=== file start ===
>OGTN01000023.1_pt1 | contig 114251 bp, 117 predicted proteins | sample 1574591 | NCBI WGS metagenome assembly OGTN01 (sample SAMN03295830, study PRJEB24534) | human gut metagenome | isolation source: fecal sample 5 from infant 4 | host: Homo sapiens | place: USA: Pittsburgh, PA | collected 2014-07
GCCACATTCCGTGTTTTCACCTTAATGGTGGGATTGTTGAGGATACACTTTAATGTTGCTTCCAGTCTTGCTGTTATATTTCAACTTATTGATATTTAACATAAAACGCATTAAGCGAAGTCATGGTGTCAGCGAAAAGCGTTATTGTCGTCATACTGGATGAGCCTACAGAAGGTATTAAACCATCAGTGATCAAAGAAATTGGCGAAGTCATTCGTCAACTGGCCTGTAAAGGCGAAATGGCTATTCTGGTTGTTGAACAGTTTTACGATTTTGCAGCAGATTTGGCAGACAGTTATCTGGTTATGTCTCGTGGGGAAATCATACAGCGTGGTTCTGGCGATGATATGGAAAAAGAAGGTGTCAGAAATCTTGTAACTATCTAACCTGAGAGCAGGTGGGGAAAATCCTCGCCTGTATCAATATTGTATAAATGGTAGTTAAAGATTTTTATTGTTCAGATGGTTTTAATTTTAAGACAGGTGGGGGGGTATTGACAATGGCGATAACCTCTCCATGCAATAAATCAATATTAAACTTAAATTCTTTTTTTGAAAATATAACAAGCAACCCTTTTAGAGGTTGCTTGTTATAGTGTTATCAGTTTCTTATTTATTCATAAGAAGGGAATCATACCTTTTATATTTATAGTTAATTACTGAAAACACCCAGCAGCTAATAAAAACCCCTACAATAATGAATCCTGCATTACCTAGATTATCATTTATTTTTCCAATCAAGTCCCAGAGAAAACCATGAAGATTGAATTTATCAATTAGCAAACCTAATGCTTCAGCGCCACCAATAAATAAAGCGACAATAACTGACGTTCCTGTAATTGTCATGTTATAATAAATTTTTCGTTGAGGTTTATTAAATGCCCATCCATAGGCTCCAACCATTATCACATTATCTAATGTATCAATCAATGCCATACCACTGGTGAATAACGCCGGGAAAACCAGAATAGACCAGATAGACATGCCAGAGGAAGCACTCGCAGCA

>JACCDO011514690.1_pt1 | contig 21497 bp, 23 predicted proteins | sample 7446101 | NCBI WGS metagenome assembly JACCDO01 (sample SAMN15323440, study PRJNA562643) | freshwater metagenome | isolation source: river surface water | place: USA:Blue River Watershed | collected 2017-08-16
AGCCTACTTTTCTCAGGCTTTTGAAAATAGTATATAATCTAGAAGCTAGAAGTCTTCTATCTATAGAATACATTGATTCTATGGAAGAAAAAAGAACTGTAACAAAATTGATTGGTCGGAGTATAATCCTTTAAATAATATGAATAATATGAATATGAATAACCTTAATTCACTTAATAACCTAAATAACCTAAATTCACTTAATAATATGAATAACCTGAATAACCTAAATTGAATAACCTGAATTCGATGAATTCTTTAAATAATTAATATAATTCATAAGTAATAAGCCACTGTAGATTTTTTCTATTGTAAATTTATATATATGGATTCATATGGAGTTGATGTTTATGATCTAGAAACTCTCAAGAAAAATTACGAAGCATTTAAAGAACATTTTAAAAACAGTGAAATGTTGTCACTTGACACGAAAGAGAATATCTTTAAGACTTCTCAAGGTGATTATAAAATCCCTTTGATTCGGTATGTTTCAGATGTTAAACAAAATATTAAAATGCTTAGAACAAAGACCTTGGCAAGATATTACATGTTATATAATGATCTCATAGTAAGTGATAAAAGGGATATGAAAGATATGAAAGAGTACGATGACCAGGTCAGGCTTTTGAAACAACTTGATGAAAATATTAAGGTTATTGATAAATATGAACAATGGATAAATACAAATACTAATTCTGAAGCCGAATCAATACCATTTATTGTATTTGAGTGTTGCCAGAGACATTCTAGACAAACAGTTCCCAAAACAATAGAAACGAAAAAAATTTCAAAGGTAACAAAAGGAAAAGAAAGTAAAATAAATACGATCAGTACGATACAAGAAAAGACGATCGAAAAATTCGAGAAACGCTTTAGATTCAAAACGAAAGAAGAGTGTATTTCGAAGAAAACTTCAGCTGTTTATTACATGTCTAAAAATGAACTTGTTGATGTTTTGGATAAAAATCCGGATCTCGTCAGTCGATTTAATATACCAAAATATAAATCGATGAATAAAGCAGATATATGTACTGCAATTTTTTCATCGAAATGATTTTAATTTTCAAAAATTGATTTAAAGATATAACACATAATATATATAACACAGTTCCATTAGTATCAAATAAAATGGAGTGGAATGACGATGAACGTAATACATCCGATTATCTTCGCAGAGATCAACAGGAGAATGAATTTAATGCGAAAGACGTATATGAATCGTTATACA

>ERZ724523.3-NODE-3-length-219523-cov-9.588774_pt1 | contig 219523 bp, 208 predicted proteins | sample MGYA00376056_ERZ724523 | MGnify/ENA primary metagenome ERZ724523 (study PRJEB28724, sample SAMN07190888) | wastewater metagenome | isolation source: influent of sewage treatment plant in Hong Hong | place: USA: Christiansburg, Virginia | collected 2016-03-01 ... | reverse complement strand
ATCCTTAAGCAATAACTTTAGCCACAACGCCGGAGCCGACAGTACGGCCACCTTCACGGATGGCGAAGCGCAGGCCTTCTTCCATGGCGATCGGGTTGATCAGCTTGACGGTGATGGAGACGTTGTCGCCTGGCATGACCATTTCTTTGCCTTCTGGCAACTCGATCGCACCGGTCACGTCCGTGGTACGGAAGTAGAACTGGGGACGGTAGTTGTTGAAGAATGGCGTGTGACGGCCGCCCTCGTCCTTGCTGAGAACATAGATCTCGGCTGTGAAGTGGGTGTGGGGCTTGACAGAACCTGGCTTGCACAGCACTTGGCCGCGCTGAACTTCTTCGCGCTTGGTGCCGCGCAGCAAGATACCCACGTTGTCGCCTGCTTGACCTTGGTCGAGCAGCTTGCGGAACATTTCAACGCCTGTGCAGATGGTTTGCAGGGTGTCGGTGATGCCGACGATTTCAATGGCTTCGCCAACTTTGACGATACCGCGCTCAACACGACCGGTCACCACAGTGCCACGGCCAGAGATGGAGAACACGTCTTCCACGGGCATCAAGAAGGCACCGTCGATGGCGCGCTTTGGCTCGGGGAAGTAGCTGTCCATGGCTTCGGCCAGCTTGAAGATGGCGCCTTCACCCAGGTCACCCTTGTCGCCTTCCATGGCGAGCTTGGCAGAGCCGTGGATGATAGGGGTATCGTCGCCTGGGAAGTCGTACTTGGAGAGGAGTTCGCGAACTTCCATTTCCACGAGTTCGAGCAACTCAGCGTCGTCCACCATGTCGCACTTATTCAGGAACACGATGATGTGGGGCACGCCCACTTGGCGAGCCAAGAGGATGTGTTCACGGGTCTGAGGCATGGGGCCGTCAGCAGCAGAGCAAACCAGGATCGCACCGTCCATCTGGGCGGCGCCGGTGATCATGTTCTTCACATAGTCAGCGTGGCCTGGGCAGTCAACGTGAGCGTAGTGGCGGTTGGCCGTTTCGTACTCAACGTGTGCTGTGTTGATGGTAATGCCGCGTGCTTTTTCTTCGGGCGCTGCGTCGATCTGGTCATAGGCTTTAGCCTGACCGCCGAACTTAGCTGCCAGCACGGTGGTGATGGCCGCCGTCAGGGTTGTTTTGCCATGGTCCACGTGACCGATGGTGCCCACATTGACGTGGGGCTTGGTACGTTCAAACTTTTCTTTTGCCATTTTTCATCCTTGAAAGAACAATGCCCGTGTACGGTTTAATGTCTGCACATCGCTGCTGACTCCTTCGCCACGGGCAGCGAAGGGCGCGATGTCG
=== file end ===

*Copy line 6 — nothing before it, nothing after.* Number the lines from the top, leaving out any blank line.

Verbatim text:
ATCCTTAAGCAATAACTTTAGCCACAACGCCGGAGCCGACAGTACGGCCACCTTCACGGATGGCGAAGCGCAGGCCTTCTTCCATGGCGATCGGGTTGATCAGCTTGACGGTGATGGAGACGTTGTCGCCTGGCATGACCATTTCTTTGCCTTCTGGCAACTCGATCGCACCGGTCACGTCCGTGGTACGGAAGTAGAACTGGGGACGGTAGTTGTTGAAGAATGGCGTGTGACGGCCGCCCTCGTCCTTGCTGAGAACATAGATCTCGGCTGTGAAGTGGGTGTGGGGCTTGACAGAACCTGGCTTGCACAGCACTTGGCCGCGCTGAACTTCTTCGCGCTTGGTGCCGCGCAGCAAGATACCCACGTTGTCGCCTGCTTGACCTTGGTCGAGCAGCTTGCGGAACATTTCAACGCCTGTGCAGATGGTTTGCAGGGTGTCGGTGATGCCGACGATTTCAATGGCTTCGCCAACTTTGACGATACCGCGCTCAACACGACCGGTCACCACAGTGCCACGGCCAGAGATGGAGAACACGTCTTCCACGGGCATCAAGAAGGCACCGTCGATGGCGCGCTTTGGCTCGGGGAAGTAGCTGTCCATGGCTTCGGCCAGCTTGAAGATGGCGCCTTCACCCAGGTCACCCTTGTCGCCTTCCATGGCGAGCTTGGCAGAGCCGTGGATGATAGGGGTATCGTCGCCTGGGAAGTCGTACTTGGAGAGGAGTTCGCGAACTTCCATTTCCACGAGTTCGAGCAACTCAGCGTCGTCCACCATGTCGCACTTATTCAGGAACACGATGATGTGGGGCACGCCCACTTGGCGAGCCAAGAGGATGTGTTCACGGGTCTGAGGCATGGGGCCGTCAGCAGCAGAGCAAACCAGGATCGCACCGTCCATCTGGGCGGCGCCGGTGATCATGTTCTTCACATAGTCAGCGTGGCCTGGGCAGTCAACGTGAGCGTAGTGGCGGTTGGCCGTTTCGTACTCAACGTGTGCTGTGTTGATGGTAATGCCGCGTGCTTTTTCTTCGGGCGCTGCGTCGATCTGGTCATAGGCTTTAGCCTGACCGCCGAACTTAGCTGCCAGCACGGTGGTGATGGCCGCCGTCAGGGTTGTTTTGCCATGGTCCACGTGACCGATGGTGCCCACATTGACGTGGGGCTTGGTACGTTCAAACTTTTCTTTTGCCATTTTTCATCCTTGAAAGAACAATGCCCGTGTACGGTTTAATGTCTGCACATCGCTGCTGACTCCTTCGCCACGGGCAGCGAAGGGCGCGATGTCG